Other formats

    TEI XML file   ePub eBook file  


    mail icontwitter iconBlogspot iconrss icon

The Fijians: A Study of the Decay of Custom

Chapter VIII — polygamy

page 172

Chapter VIII

From the writings of early travellers it might be inferred that the Fijians practised polygamy to the same extent as the Arabs and other Mahommedan nations, but a moment's reflection will show that this was impossible. The high chiefs, it is true, were accustomed to cement alliances by taking a daughter of every new ally into their households, and these women with their handmaids, who were also the chief's potential concubines, swelled their harems inordinately; and as travellers were always the guests of the chiefs, and described things as they found them, these exceptional households were taken as fair samples of Fijian family life. But inasmuch as the Fijians could not draw upon other races for women, and the sexes of the children born throughout the group numbered about the same, to say nothing of the practice of female infanticide, it is obvious that for every addition to the chief's harem, some commoner had to go without a wife.

This view is borne out by the missionary, James Calvert, who, in defending the abolition of polygamy by the missionaries, says: "Polygamy is actually confined to comparatively few. It is Only the wealthy and powerful who can afford to maintain such an expensive indulgence."

The actual facts were these: The highest chiefs had harems of from ten to fifty women, counting concubines, according to their rank and importance; the chiefs of the inland tribes had five or six wives, who cultivated their plantations for them, and were more agricultural labourers than wives; the chiefs of tributary tribes had seldom more than two wives, and the bulk of the people were monogamists. Young men page 173of the lower orders married rather late in life for a primitive race, rarely, it appears, before the age of twenty-five. Under these conditions it might be expected that there would have been some form of prostitution, but in fact there was nothing of the kind. The nearest approach to it was to be found in the chief's kitchen, where the women in attendance on the chief's wives, especially those nearing middle age, were wont to sit and gossip with their lord's male retainers. In the tributary villages the young men were too well watched in the mbure, and the girls in the houses of their parents, for there to have been much philandering. Thus, if it comes to a question of fact—and the terms are to be applied in their most literal sense—the Fijians have a better title to be called monogamists than the men of civilized Europe.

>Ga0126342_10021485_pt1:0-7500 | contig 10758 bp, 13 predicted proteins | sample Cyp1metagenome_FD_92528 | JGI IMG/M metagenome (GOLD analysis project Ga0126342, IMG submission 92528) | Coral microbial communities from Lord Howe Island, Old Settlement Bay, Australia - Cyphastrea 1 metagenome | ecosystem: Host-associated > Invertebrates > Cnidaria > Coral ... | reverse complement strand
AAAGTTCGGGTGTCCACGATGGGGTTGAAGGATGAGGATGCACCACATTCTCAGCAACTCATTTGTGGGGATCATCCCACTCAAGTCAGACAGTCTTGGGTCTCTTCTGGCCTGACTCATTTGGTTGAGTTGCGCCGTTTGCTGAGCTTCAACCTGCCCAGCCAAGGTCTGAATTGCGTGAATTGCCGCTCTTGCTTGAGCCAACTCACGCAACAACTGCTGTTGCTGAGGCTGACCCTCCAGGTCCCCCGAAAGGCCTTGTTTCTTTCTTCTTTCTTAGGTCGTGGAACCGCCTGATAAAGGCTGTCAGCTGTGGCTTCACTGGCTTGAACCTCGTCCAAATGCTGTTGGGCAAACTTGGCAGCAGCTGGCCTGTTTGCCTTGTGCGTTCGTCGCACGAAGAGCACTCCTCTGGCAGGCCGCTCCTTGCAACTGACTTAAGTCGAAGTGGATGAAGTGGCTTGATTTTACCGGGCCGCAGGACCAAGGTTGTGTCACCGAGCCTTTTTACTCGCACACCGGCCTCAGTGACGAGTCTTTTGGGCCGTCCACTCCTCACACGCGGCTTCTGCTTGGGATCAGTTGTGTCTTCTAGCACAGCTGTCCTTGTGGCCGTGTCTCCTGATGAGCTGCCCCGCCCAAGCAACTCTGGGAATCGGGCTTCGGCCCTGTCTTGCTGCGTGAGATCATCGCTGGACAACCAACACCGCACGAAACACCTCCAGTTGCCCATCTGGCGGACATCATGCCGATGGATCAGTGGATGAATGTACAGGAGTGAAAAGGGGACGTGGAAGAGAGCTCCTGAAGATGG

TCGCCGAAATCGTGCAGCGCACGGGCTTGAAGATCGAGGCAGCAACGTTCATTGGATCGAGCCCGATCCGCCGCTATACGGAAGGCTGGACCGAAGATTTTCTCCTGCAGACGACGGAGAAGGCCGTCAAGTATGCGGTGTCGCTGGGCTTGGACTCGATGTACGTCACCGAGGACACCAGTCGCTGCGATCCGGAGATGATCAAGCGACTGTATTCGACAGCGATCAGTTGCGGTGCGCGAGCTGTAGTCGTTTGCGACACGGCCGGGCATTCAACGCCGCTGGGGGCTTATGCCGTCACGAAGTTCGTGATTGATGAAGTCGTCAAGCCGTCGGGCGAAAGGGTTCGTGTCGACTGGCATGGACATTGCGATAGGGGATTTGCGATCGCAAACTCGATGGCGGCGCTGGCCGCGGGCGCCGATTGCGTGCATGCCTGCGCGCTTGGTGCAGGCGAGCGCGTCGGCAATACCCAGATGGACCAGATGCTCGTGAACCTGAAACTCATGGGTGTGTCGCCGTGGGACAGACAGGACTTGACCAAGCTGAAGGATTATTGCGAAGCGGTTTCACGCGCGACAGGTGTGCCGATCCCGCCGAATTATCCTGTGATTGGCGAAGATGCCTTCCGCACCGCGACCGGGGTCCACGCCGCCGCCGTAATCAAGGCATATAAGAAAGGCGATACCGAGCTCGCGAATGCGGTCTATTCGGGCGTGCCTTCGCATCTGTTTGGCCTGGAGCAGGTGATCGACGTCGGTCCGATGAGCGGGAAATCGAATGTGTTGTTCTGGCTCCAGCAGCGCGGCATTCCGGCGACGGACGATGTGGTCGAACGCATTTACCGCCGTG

The action of the early missionaries in breaking down polygamy did not result in as much hardship as might be supposed. Their policy is set forth in the following instructions from the Society to its ministers: "No man living in a state of polygamy is to be admitted a member, or even on trial, who will not consent to live with one woman as his wife, to whom you shall join him in matrimony, or ascertain that this rite has been performed by some other minister; and the same rule is to be applied in the same manner to a woman proposing to become a member of the Society." The chiefs seem to have made little difficulty about this. They were married to their principal wife, and the rest went home to their friends, where they had not long to wait for husbands, since there was a certain prestige in marrying a woman who had belonged to a high chief. The discarded wives rarely complained of their dismissal, for their lives in the harem had been unenviable. Exposed to the jealousy and tyranny of the chief wife, they were subjected to daily mortification, and if they had the misfortune to displease the great lady, they were set upon and beaten and ill-treated by her attendants.

At the time of annexation in 1874 the Mission order quoted above had been sufficient to stamp out the custom everywhere but in the hill districts of Vitilevu, where the older chiefs still had from two to four wives apiece. The page 174Government wisely resolved to recognize all these wives as legally married,1 but not to allow any more polygamous marriages, and in a few years the custom died out of itself. In the polygamous households with which I came into contact the wives were all stricken in years, and they lived harmoniously together, dividing the labour of wood-cutting, water-carrying, and tilling their husband's garden between them.

I do not think that the abandonment of polygamy has had any effect upon the vitality of the race, for the simple reason that its practice was very limited in extent. Then, as now, practically all the women were appropriated. The evils arising from polygamy among the natives in South Africa, cited by the Commission appointed in 1882 by the Governor of Cape Colony to inquire into native customs—namely, idleness of the men, enforced work by the women, immorality of young wives wedded to old men, forced marriages of girls, strife and jealousy among the wives leading to the practice of witchcraft and the sale of young girls—were not prevalent in Fiji; nor had the reasons there adduced in its favour—that polygamy is a provision against old age, since the children of the young wives maintain their parents when the older children have left the home—any application in the Pacific Islands.

1 Native Regulation 12 of 1877 provided that "all marriages performed and confirmed according to Fijian customs before the passing of this Regulation" should be legal and binding.